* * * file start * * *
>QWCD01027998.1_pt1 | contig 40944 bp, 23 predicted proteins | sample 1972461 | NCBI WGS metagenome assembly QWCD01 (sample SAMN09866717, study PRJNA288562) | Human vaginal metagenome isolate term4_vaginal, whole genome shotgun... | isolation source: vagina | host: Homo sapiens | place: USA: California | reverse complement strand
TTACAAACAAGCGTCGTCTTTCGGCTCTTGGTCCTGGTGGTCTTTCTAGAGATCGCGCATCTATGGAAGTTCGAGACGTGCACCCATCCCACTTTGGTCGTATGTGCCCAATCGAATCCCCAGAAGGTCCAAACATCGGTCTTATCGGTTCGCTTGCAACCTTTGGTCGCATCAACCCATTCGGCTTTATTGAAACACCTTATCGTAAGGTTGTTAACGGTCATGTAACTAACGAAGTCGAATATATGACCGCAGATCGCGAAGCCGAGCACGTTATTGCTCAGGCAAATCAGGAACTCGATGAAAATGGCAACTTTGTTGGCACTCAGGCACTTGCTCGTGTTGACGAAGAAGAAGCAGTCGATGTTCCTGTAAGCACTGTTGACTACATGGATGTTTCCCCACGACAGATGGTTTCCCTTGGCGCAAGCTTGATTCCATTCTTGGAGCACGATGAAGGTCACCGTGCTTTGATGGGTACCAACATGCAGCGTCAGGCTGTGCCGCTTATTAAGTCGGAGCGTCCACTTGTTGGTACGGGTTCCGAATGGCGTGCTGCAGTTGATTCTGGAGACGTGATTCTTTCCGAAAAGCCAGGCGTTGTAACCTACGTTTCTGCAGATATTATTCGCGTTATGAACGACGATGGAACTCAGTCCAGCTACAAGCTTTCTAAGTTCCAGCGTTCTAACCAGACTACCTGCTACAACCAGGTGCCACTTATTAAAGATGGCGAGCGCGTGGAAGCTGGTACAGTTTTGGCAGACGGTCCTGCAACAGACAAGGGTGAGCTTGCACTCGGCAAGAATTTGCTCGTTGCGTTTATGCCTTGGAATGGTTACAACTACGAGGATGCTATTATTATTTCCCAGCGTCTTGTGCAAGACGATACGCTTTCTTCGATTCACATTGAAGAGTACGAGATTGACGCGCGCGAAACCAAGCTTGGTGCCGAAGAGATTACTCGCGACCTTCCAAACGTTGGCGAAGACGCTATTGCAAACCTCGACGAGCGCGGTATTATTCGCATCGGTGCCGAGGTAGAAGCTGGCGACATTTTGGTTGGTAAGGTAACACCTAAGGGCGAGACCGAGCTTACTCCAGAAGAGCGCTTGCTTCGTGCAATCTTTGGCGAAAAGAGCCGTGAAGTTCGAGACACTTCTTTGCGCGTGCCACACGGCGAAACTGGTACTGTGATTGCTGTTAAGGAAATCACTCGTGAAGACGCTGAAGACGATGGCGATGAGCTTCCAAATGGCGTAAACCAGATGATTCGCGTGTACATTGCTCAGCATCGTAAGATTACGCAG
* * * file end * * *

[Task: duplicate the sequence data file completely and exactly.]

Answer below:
>QWCD01027998.1_pt1 | contig 40944 bp, 23 predicted proteins | sample 1972461 | NCBI WGS metagenome assembly QWCD01 (sample SAMN09866717, study PRJNA288562) | Human vaginal metagenome isolate term4_vaginal, whole genome shotgun... | isolation source: vagina | host: Homo sapiens | place: USA: California | reverse complement strand
TTACAAACAAGCGTCGTCTTTCGGCTCTTGGTCCTGGTGGTCTTTCTAGAGATCGCGCATCTATGGAAGTTCGAGACGTGCACCCATCCCACTTTGGTCGTATGTGCCCAATCGAATCCCCAGAAGGTCCAAACATCGGTCTTATCGGTTCGCTTGCAACCTTTGGTCGCATCAACCCATTCGGCTTTATTGAAACACCTTATCGTAAGGTTGTTAACGGTCATGTAACTAACGAAGTCGAATATATGACCGCAGATCGCGAAGCCGAGCACGTTATTGCTCAGGCAAATCAGGAACTCGATGAAAATGGCAACTTTGTTGGCACTCAGGCACTTGCTCGTGTTGACGAAGAAGAAGCAGTCGATGTTCCTGTAAGCACTGTTGACTACATGGATGTTTCCCCACGACAGATGGTTTCCCTTGGCGCAAGCTTGATTCCATTCTTGGAGCACGATGAAGGTCACCGTGCTTTGATGGGTACCAACATGCAGCGTCAGGCTGTGCCGCTTATTAAGTCGGAGCGTCCACTTGTTGGTACGGGTTCCGAATGGCGTGCTGCAGTTGATTCTGGAGACGTGATTCTTTCCGAAAAGCCAGGCGTTGTAACCTACGTTTCTGCAGATATTATTCGCGTTATGAACGACGATGGAACTCAGTCCAGCTACAAGCTTTCTAAGTTCCAGCGTTCTAACCAGACTACCTGCTACAACCAGGTGCCACTTATTAAAGATGGCGAGCGCGTGGAAGCTGGTACAGTTTTGGCAGACGGTCCTGCAACAGACAAGGGTGAGCTTGCACTCGGCAAGAATTTGCTCGTTGCGTTTATGCCTTGGAATGGTTACAACTACGAGGATGCTATTATTATTTCCCAGCGTCTTGTGCAAGACGATACGCTTTCTTCGATTCACATTGAAGAGTACGAGATTGACGCGCGCGAAACCAAGCTTGGTGCCGAAGAGATTACTCGCGACCTTCCAAACGTTGGCGAAGACGCTATTGCAAACCTCGACGAGCGCGGTATTATTCGCATCGGTGCCGAGGTAGAAGCTGGCGACATTTTGGTTGGTAAGGTAACACCTAAGGGCGAGACCGAGCTTACTCCAGAAGAGCGCTTGCTTCGTGCAATCTTTGGCGAAAAGAGCCGTGAAGTTCGAGACACTTCTTTGCGCGTGCCACACGGCGAAACTGGTACTGTGATTGCTGTTAAGGAAATCACTCGTGAAGACGCTGAAGACGATGGCGATGAGCTTCCAAATGGCGTAAACCAGATGATTCGCGTGTACATTGCTCAGCATCGTAAGATTACGCAG